The Paradox of the Hostel Breakfast Buffet


In the structuralist’s world ‘Oslo’ is the fixed signifier of ‘expensive.’ Or rather, dining in Oslo makes the budget traveller picture a thick pile of kroner flying out the window. Guidebooks and travel blogs agree: Oslo is nice, but be prepared to eat fast food or starve. The city’s central youth hostel understands the money-conscious traveller’s predicament. To satisfy them the hostel offers a free breakfast buffet. That is, if your idea of a bountiful morning meal is a plate flooded with canned pickled herring, cucumber slices and processed cheese.

If hotel breakfasts are expanses of unbridled abundance, hostel breakfasts show corresponding restraint. Reviews of hotels and hostels can easily be divided into those which praise the breakfast buffet, ‘I need 3 pages to compliment the breakfast buffet .… Waffles, donuts, cereal, toast, bagels, fruit, sausage patties … ’ or those that lament it, ‘the offerings were the same everyday even though it states on the web site that the options change.’ In these reviews, abundance inspires good feelings and lack of variety causes disappointment. Since plenty breeds positivity, hostels provide a similar quantity as hotels at a lower quality. Hotel breakfasts don’t occupy space in our minds because they offer good food, but because they offer choice. Choice transposes marks the food, causing the guest to taste it as superior. As Julian Baggini points out, ‘all-you-can-eat plugs into the primitive hunter-gatherer urge to stock up on calories while we can for tomorrow we might starve’ (Baggini, 161). We’re not eating at the breakfast buffet to taste carefully crafted food, but rather to savor primal abundance. Thus, hostels can give you plenty of food that mirrors what you might normally eat at breakfast. After all, abundance in Oslo is priced beyond the hosteller’s reach.


The breakfast buffet is a choose-your-own-adventure game: savoury or sweet? Oslo central suggests savoury. Plates of sliced cucumber, tomato and peppers sit under a cooler next to thick pieces of processed meats and cheese. An overflowing bowl of pickled herring and an unidentified meaty terrine rest on the cooler’s side. For those who want a cooked breakfast, there’s a boiler for eggs and a toaster for an oversized loaf of crumbly bread. Two types of crisp breads mark the transition from savoury to sweet (the crisp bread display seems plentiful until you buy lunch at the supermarket and realise that even the smallest grocery store stocks at least five varieties). There are several jams and a jar of chocolate hazelnut spread filled to the brim as if some people thought to take jam, only to dump it back in jar. The same goes for the faux-nutella, though the few trails of chocolate-stickiness on the counter show that someone ate a sweet meal this morning. If none of this excites you, you could choose a bowl of imitation corn flakes, faux-cocoa pops or banana stuffed muesli topped with UHT milk. It may take a few moments to wrap your head around the foods on offer, but when you do, you’ll likely be left wondering: is this a bountiful breakfast buffet?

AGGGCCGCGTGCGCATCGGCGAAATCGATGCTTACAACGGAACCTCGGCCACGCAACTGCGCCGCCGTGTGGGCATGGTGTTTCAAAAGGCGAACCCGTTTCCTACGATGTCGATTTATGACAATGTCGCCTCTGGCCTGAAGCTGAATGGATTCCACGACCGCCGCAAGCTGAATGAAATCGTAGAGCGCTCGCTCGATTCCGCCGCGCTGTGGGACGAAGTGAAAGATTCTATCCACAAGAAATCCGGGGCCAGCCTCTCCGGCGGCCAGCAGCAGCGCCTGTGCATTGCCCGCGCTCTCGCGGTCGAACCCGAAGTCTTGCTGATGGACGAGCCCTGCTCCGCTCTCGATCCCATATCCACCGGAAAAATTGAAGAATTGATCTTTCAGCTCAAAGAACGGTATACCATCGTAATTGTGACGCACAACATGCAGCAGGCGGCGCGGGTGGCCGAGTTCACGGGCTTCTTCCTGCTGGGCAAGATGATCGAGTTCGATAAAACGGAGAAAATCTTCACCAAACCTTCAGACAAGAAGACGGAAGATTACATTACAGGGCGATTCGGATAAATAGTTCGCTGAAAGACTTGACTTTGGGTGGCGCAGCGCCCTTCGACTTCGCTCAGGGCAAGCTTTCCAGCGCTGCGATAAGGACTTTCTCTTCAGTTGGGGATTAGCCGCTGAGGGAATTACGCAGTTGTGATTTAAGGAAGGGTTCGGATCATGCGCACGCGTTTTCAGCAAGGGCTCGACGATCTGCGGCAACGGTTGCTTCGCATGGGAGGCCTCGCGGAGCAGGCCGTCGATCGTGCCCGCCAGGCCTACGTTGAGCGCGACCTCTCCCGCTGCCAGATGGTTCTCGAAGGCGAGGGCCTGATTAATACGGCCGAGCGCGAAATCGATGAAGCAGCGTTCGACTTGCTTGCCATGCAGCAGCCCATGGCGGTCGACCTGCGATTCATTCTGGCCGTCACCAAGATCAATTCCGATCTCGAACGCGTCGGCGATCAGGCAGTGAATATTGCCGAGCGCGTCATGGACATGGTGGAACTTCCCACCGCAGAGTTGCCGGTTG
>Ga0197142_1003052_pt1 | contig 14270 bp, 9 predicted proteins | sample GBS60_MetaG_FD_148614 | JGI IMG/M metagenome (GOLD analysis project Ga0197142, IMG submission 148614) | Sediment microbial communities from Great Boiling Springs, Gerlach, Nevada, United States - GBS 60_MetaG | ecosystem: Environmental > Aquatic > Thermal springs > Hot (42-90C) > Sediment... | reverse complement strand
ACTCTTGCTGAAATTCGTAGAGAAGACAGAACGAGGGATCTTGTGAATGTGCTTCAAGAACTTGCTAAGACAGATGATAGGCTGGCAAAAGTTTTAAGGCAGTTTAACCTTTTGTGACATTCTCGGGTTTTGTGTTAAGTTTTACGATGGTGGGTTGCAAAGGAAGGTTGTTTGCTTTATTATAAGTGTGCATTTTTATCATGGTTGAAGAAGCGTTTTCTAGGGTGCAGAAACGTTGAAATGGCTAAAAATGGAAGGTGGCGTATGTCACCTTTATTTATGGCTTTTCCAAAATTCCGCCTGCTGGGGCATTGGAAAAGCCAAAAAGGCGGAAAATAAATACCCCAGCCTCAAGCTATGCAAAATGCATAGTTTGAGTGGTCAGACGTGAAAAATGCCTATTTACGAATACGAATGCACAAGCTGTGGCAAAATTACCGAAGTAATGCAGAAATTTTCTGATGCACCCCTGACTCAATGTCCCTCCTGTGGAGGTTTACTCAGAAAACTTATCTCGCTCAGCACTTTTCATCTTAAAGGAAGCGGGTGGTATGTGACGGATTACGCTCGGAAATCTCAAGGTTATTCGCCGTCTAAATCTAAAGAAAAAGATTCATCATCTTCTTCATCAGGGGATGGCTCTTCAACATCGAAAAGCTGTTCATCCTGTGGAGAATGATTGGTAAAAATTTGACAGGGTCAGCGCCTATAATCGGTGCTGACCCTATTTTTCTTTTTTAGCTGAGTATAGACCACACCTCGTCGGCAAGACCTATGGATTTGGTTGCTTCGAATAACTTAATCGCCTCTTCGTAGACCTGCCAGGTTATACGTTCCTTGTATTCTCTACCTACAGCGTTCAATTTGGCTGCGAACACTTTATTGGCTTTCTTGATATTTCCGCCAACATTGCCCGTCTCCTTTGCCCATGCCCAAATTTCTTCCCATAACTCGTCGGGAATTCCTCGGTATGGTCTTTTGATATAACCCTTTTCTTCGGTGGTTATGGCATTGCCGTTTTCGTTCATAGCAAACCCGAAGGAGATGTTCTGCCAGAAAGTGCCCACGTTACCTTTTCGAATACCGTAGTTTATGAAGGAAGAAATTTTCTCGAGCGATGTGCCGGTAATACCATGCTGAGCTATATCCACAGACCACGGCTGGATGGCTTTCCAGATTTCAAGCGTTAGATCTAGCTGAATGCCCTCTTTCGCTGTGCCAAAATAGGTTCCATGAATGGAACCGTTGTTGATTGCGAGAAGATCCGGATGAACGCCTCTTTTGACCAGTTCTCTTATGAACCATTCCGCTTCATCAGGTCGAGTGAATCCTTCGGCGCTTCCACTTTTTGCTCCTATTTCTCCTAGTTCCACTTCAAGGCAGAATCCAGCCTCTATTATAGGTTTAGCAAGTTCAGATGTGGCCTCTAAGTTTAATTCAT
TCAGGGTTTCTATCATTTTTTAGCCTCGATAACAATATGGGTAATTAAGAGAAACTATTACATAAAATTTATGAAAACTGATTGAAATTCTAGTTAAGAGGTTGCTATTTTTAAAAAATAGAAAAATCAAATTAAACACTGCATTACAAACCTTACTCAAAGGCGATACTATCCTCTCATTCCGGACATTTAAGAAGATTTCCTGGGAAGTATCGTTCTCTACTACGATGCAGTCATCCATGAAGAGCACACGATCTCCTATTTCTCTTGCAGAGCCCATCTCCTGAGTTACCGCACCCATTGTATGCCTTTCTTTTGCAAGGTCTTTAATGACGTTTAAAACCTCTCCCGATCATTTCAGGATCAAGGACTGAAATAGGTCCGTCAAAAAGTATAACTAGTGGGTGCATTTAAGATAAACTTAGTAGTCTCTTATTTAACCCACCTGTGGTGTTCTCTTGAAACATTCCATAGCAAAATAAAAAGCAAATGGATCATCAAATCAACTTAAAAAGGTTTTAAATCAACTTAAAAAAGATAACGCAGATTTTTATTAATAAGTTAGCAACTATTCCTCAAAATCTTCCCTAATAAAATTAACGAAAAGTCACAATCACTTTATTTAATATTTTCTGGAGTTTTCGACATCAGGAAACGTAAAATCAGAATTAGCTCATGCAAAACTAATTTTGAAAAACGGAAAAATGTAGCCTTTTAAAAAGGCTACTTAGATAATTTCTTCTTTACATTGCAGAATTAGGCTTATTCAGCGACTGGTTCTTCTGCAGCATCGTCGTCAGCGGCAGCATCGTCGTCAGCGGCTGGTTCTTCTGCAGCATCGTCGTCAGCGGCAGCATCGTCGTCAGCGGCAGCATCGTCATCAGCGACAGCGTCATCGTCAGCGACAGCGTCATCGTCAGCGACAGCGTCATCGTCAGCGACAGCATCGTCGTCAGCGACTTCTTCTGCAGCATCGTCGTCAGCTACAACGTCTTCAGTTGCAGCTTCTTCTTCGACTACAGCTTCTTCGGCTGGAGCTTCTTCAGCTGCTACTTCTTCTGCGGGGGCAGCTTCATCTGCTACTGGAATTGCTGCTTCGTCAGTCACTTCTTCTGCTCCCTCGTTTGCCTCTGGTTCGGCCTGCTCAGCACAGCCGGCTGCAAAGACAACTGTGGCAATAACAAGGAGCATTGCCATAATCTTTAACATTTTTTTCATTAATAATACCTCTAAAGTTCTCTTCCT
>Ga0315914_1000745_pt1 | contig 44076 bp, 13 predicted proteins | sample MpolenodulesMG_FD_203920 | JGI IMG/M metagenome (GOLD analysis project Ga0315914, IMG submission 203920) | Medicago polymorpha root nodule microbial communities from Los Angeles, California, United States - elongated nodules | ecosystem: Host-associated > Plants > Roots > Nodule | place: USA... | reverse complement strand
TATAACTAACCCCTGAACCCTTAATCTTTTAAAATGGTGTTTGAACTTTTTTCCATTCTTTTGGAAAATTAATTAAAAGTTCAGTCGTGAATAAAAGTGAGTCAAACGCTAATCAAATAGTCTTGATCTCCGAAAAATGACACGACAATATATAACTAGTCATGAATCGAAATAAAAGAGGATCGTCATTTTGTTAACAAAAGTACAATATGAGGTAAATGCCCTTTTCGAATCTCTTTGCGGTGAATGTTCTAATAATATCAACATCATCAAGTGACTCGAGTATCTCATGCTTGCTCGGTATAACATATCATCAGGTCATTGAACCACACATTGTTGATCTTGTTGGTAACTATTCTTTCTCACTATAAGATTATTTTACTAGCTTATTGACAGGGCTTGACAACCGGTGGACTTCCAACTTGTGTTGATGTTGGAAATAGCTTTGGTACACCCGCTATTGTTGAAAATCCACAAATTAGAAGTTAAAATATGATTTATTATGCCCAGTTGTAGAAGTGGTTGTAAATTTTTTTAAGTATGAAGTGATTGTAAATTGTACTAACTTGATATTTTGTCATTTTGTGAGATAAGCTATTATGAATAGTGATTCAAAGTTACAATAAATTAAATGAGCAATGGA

The sense of scarcity is the hangover after lavish offerings from previous hotels. Gone are the typical hotel indulgences of pastries and bacon causing Oslo’s version of plenty to appear as nothing. Your motivation at previous breakfasts was different from your motivation in overpriced Oslo. In Italy, hostellers and hotel dwellers opt for breakfast to avoid the perpetually sugar coated options at the local cafe. In English hotels, they have the luxury of a cooked breakfast. In America, the hotel breakfast helps them avoid the sausage-egg-pancake diner breakfast. The decision to capitalise upon Oslo’ expensive reputation presents the budget traveller as a figure destined for suffering.

Chicken sandwich

Rather than help them, Oslo’s youth hostel exploits budget travellers and their desire to save a few kroner. From the plate of pizza at reception that’s discreetly advertised for 5 euro to the ban on eating outside the kitchen the hostel insists that Oslo prohibits a frugal traveller from exploring the city through food. The fact that money-conscious tourists continue to arrive and spend indicates that Oslo’s signification oscillates between ‘expensive’ and ‘experience.’ A cheap hostel breakfast is acceptable both because it exploits the traveller’s lack of kroner and because it says: ‘let me give you an experience that you’ll keep talking about.’ It’s true. The bleak pickled herring, inedible muesli and depressing faux-tella made the worst meal I ate in Scandinavia, while Oslo was my favorite city. Yet maybe we ought to be thanking Oslo and their perplexing hostel breakfast. As Tom Haines comments while describing the rise of America’s one-size-fits-all hotel breakfasts, ‘… as individuals, we miss the discovery that can come with the unexpected.’ Looking at a breakfast buffet that challenges our expectations forces us to encounter and become comfortable with plurality and new meanings. Oslo doesn’t exist in a structuralist world, but rather one in which it can mean several things at once.


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